Despite the lower ratings, Abhijit Avasti, national creative director of advertising firm Ogilvy & Mather, said the league delivered for those advertisers who came up with the right approach. O&M were responsible for the Vodafone 3G campaign, which, he said, got a great response.
Avasti doesn't believe a show should be judged solely on the basis of ratings. "If I was to evaluate a media property, I wouldn't get into too much granularity. Otherwise you reach a level where you are evaluating a serial and you say only when one chacha [uncle] comes on, people watch." Rather than going into such detail, he prefers to pick a programme that has the nation's attention, and thinks Twenty20, which requires less time and attention than one-day or Test cricket, is "a great platform for brands to make noise on".
Away from the television screens, the franchises had reasons to cheer as well. Arvinder Singh, the chief operating officer of Kings XI Punjab, said his franchise met all their targets and business objectives. He too was sceptical about regarding television ratings as the key barometer of the league's success, saying they are essentially a numbers game. He also thought the World Cup's impact on viewers was a circumstance unique to this year.
"[The IPL] is the biggest sporting event in the country. Nothing comes close to it, really speaking. It is well documented. Well known. The IPL is after all the IPL."
Venky Mysore, the chief executive of Kolkata Knight Riders, was surprised by the television ratings and the empty seats at some of the playoff games, but remains convinced of the league's long-term prospects. While ratings may have dropped, Mysore said ticket sales for Kolkata were very good, and that the franchise's social-media initiatives had proven to be hugely popular ("Our community is growing at a rate of between four to five thousand a day"), demonstrating that interest in the league is alive and well. Kolkata have built a strong platform of sponsors, and Mysore expects to not only break even this fiscal year but possibly even post a profit.
At the same time, he said it was important to realise the league is not a start-up anymore, and that it can no longer take the fans for granted. "We have to earn interest. Demonstrate that we can add value for them." In order to accomplish this, he said he would like to see more collaboration between the franchises and IPL management - perhaps the franchises could be given a place at the decision-making table - as well as more transparency. "I'm very bullish about the future," he said, "but for us to really continue to build on this, it has to be a joint responsibility."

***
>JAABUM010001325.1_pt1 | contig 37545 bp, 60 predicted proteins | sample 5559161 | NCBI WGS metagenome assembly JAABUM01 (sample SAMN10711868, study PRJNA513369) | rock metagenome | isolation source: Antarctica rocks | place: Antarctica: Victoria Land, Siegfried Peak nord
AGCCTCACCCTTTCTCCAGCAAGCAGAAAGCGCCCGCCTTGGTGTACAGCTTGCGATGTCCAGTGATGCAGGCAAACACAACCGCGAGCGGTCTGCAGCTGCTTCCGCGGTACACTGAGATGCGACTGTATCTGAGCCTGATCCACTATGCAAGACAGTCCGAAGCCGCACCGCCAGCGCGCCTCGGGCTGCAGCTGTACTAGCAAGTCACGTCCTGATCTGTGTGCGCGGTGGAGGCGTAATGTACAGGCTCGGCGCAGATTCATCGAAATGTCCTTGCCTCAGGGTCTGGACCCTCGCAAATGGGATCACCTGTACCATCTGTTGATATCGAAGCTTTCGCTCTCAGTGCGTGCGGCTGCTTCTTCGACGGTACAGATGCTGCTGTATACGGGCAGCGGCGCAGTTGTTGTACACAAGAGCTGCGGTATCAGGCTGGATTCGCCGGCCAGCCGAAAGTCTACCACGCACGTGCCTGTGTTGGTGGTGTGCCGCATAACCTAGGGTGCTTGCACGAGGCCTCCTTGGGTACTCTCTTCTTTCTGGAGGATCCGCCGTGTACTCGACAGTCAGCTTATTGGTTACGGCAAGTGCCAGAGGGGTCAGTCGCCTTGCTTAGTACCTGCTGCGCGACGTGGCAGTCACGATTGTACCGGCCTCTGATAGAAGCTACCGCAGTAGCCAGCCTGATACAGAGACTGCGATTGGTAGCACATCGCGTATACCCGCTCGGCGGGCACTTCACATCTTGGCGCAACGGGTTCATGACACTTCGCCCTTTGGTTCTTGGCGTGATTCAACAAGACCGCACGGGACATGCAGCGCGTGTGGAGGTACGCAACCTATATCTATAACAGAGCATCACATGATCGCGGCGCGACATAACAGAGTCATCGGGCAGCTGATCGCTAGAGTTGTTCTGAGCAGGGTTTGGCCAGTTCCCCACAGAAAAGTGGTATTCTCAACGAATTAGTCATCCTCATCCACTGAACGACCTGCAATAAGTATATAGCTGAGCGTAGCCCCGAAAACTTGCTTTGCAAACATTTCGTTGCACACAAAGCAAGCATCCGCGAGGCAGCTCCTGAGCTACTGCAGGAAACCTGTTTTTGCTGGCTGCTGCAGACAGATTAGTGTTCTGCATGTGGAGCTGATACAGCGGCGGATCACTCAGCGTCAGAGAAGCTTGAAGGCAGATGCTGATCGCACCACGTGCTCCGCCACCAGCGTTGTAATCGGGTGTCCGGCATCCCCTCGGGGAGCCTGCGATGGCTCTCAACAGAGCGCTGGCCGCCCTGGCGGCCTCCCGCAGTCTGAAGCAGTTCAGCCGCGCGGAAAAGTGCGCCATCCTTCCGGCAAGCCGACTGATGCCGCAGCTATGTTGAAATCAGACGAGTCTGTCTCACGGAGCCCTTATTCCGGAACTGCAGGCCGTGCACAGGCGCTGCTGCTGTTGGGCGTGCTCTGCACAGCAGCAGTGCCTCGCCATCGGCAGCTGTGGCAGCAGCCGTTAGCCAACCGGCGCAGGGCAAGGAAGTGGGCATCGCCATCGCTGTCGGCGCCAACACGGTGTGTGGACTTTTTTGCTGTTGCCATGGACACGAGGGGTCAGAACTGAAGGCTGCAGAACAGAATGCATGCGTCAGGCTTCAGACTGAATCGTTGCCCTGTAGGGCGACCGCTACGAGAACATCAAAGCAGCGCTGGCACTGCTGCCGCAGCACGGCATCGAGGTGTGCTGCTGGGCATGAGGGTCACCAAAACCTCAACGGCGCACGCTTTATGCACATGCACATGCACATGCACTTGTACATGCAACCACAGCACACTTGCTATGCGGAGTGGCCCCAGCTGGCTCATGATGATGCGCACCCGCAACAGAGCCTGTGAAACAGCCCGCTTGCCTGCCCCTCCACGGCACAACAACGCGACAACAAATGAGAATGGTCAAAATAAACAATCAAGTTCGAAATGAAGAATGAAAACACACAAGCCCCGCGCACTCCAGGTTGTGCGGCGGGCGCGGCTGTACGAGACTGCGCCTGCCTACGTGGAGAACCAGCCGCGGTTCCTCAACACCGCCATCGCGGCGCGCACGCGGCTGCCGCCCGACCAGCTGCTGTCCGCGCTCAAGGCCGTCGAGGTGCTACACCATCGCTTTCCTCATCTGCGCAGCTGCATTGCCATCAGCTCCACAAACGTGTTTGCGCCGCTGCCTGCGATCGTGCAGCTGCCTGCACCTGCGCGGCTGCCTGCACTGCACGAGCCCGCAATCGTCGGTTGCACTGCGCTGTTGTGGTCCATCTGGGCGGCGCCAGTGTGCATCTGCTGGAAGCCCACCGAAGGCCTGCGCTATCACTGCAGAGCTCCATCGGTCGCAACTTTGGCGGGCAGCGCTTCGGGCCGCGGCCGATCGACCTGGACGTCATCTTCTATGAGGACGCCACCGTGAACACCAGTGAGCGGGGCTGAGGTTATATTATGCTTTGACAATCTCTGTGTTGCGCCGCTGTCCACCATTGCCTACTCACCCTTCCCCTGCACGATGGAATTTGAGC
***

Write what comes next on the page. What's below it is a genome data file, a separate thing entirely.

Raman said it was unlikely the BCCI would give the franchises a formal role in the running of the league, but that the league would consult with the franchises on an informal basis.
Not everyone is convinced the IPL has taken root in the hearts and minds of India's cricket fans, though. Santosh Desai, the head of Future Brands, a brand consultancy firm, believes the club-versus-country debate could grow louder if India were to suddenly lose a series or two, with a potential for a backlash against the league as a result. His prescription is to abandon the notion of "cricketainment" and allow cricket to occupy the entire stage.
"Eventually, if you look at sport across the world, only sport survives. If you celebrate Barcelona today, it has everything to do with [football]... No entertainment show lasts forever. It has five seasons and then it starts fading."
Desai believes the key to building the future of the league lies in giving the franchises the wheel; in giving them a chance to build their own identities and giving fans a reason to not just follow them but to become loyal in the way a Barcelona or Manchester United fan is loyal - because of what the team represents.
That is why he thinks the IPL missed a trick when they reshuffled the teams. Not only did it confuse the fans, most of whom were suddenly forced to root against their favourite players, but it also smacked of shaking up the cast on a soap opera to create new storylines (for example, Ganguly and Kolkata), and got in the way of treating the IPL like a sport.
"They lost an opportunity. There is such a thing as too much cricket. There is something like too many sixes."
Still, like the others, Desai believes the IPL's problems can be fixed, and that the odds are in the league's favour. A lot of money has been invested to make the league the grand spectacle it is, and there is no doubt about India's passion for the sport. If meaningful rivalries can be developed between the teams, and the franchises continue to build their fan bases, the IPL should expect to settle in for a long innings. Yet after this season there is the possibility, if slim, that its continued success is no longer a sure thing.
Tariq Engineer is a senior sub-editor at Cricinfo